For Graham’s part, their attorney Charles Meeker, who is also the mayor of Raleigh, said the county has rejected all of Swain’s claims outright.
“We don’t believe that they are factually accurate,” said Meeker, and that, he said, was that.
The suits are scheduled to come before the Graham County Superior Court in early April, though Swain has applied for a change of venue. There is, as yet, no timeline for if or when the resolutions will see the General Assembly floor.
In the sunny, windowed front room of the Swain County Chamber of Commerce, a group of people are gathered around a table littered with maps, the light from the windows filtering through more maps and photos and wishlists that have been taped there. They’re a conglomeration of planners, business-owners and residents and they’re here to discuss the future of Bryson City.
In another corner on a cluster of leather couches and wooden chairs, more locals sit with team members from HandMade in America, who are assessing the town’s needs and wants, and will ultimately make recommendations on how to get there.
This is the second assessment Bryson City’s done with HandMade in America, a regional nonprofit that promotes crafts and cultural heritage as an avenue to economic development.
The town has been part of the group’s small towns program for nearly 15 years now, but their last assessment was in 1999. And, needless to say, a lot has changed since then.
So HandMade leaders decided it was time to bring pretty much everyone back to the table — business owners, the outdoor community, non-profits, churches, artists, residents, business organizations, even students — and ask them what they want their own town to become.
Luke Perry with the Asheville Design Center, who is helping with the project, spent the morning stationed in front of various maps of the town, sketching people’s ideas and wishes onto sheets of overlayed tracing paper. The idea, he says, is to find patterns or connections between what people want and how it can be achieved, connections that might not always be obvious.
Take the Tuckasegee River, a concept that kept resurfacing as people drifted in and out of the brainstorming session, looking at the aerial views of the town’s streets and postulating what could make them better.
“How can we activate the river?” That, Perry says, is a key question the community has been asking for years but never solved.
Everyone kept mentioning how inaccessible the river is — apart from Island Park, the best you can do is admire the waterway from the bridge and hope you don’t get sideswiped by the traffic flying by. And that leads to another problem: by car is how most to get to Island Park — there’s no dedicated sidewalk — and many other places outside the small downtown district.
So that led Perry and his colleagues to start sketching out how, exactly, the town could be more bike-and-pedestrian friendly, while giving residents and visitors better access to the river at the same time.
“One of the biggest things we’re doing here is telling stories,” says Perry. “How do you tell the story of Bryson City?”
Judi Jetson is at the head of the effort. She’s the director of the small towns program at HandMade in America, and it’s her job to get those stories, going around asking people what makes their community great and what could make it better.
For her, assessments like these are about creating the intersection between idea and implementation.
“This is not a pie-in-the-sky group,” she says. “It’s easy to have ideas, but if you never find out how to implement [your plan], it just sits on the shelf and nothing gets done with it.”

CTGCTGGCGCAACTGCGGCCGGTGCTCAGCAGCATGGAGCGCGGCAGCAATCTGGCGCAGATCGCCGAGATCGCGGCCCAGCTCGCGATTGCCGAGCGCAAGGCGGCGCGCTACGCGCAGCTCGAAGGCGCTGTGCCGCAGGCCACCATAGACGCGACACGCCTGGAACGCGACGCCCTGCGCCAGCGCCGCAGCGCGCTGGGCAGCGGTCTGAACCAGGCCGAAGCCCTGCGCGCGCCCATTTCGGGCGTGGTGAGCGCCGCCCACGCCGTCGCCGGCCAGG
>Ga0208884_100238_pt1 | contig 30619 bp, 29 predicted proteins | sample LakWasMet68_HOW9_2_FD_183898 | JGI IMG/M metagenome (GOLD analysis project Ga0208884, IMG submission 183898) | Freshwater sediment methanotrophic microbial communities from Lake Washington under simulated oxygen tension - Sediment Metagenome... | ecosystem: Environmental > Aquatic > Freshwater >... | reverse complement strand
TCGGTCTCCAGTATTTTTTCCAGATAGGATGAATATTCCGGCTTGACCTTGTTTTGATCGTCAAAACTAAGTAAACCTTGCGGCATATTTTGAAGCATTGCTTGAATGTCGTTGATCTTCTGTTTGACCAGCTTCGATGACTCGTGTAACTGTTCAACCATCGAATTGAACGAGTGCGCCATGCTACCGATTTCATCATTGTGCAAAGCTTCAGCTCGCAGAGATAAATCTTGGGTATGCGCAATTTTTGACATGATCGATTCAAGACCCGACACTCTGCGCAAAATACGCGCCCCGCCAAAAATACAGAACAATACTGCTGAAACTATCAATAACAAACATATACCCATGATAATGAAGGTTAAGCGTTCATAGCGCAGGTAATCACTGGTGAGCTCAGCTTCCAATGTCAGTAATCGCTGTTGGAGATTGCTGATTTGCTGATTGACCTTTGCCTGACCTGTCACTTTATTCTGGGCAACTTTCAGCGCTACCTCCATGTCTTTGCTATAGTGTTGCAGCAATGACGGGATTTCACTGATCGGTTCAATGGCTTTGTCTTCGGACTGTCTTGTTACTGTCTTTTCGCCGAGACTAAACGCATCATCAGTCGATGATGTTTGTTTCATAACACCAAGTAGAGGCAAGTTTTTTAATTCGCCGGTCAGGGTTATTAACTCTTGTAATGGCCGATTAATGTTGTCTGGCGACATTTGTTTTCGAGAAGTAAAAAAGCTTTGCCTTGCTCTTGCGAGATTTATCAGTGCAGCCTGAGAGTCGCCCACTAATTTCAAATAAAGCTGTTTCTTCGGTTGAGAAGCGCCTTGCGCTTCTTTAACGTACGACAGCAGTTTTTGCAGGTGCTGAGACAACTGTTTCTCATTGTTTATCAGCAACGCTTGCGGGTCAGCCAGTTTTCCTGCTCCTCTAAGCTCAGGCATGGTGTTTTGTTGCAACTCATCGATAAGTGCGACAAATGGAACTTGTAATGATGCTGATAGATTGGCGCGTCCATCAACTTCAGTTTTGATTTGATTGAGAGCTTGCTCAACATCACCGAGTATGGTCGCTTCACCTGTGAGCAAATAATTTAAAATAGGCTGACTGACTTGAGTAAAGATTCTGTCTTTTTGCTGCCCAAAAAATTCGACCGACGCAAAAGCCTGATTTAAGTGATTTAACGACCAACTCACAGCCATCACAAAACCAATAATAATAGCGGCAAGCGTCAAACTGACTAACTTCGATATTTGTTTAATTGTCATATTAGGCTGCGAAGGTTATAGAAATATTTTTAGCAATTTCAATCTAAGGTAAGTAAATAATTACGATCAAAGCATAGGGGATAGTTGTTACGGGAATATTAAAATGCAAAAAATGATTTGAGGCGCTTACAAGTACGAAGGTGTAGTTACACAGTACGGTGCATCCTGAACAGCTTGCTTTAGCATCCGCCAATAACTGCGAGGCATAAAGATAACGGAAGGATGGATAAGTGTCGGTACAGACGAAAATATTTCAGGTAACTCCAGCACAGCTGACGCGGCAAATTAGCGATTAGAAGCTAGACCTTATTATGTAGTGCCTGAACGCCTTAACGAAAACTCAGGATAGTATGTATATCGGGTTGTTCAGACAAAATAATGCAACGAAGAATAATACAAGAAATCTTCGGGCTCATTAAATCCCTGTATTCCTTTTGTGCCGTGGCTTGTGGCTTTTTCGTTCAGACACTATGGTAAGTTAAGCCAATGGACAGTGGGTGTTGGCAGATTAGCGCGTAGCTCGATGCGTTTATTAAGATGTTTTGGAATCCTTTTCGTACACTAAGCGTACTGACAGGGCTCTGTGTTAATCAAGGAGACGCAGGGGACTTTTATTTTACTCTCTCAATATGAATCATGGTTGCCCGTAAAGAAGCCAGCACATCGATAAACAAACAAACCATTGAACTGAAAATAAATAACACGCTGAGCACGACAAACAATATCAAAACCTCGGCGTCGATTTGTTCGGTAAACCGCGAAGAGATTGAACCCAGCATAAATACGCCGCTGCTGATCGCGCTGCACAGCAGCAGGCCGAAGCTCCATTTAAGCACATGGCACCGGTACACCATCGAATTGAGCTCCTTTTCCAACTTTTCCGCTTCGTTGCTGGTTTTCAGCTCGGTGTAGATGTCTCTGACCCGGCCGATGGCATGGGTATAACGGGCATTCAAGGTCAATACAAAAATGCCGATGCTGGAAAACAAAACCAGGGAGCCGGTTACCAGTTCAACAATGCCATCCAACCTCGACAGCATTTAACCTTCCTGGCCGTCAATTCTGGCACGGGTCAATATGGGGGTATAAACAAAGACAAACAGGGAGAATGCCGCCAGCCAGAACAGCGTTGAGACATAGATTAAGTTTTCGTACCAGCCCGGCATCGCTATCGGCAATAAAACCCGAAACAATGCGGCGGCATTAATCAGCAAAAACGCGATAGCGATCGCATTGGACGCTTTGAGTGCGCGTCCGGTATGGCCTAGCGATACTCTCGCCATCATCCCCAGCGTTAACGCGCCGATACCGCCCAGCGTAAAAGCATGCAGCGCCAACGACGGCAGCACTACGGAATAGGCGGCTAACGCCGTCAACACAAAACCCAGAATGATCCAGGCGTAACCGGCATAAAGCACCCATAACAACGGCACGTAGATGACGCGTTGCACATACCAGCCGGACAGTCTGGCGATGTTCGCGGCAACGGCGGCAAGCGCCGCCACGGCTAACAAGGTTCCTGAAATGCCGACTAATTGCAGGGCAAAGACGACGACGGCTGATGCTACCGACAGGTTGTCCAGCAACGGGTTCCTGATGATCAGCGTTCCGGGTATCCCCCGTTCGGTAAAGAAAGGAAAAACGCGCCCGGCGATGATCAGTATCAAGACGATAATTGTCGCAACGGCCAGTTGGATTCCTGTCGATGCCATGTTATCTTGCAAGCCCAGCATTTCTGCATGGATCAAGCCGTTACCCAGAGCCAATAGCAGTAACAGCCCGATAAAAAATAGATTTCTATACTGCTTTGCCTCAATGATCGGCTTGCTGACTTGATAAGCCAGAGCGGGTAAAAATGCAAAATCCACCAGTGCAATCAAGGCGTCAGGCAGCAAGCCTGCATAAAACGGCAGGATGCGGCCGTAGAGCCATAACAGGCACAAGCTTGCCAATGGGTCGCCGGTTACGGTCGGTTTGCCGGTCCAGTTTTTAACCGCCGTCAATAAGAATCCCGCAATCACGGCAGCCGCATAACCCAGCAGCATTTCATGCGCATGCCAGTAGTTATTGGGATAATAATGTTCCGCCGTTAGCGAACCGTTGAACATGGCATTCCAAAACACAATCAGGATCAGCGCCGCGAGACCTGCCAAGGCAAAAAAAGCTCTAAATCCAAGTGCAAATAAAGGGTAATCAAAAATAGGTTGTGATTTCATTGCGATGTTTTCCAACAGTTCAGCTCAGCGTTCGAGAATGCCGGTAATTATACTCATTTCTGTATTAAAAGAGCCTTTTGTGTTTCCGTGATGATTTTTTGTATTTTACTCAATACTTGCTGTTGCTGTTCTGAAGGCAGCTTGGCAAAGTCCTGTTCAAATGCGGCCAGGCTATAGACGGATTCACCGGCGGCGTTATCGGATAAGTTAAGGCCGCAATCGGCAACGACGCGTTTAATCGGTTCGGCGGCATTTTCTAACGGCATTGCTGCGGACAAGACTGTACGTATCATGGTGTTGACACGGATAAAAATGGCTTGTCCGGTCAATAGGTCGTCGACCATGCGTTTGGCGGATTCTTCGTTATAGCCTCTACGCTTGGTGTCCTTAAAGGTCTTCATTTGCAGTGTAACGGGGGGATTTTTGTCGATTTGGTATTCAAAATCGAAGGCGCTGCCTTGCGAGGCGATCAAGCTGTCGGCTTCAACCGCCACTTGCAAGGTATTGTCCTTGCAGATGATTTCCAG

Perry echoes those sentiments. “We don’t want something that’s going to be a great plan and published with pretty pictures, but it’s never used,” he says.
So the ideal end-product of the exercise will be an action plan handed over to town officials, listing out 40 to 60 real — and feasible — suggestions for improvements, complete with recommendations on how to make them work.
For Bryson City, a lot of what Jeston et al. heard from residents wasn’t just about improved pedestrian access, but more amenities for the community.
“This county needs a recreation center,” said Megan Cookston, who works with Yellow Rose Realty. “That’s the one thing I miss about living in Jackson County.”
Others repeated the general sentiment, noting that while there is a surfeit of stuff for tourists to do, activities and events geared towards locals are relatively few and far between.
It’s insider knowledge like this that Jetson says is vital to making a helpful, useful plan for a town. That nugget, for example, is something that she says she’d never have known without getting in-depth local feedback.
But appraisals like these aren’t just about slating towns, enumerating everything they don’t have to offer. There’s a reason people move to and stay in Bryson City, and it isn’t just the pretty scenery. So looking at what works, and why, is a good place to start when seeking to ferret out improvements.
Jeston and her team did interviews with a number of groups throughout the day, but in this particular idea session, many identified the small town’s smallness as its best asset, topped off by its naturally appealing locale.
“Well, just look around,” exclaimed Cookston, when Jetson asked the assembled crowd how they would pitch the place to outsiders. “And you can be in the National Park in three minutes.”
Diane Jones, who runs the Rocky Face Mountain development, said the chance to get out of the rat race is what makes the town so attractive. “That’s why I moved here,” says Jones. “There are people coming out of Atlanta to get away from the neon and get to the old-time Mayberry.”
Pulling against that slightly, though, is the truth that this is, after all, the 21st century, the digital age. Old-time and slow-paced are both valuable, but on the other side of the coin is the real need for connection, a struggle in the area.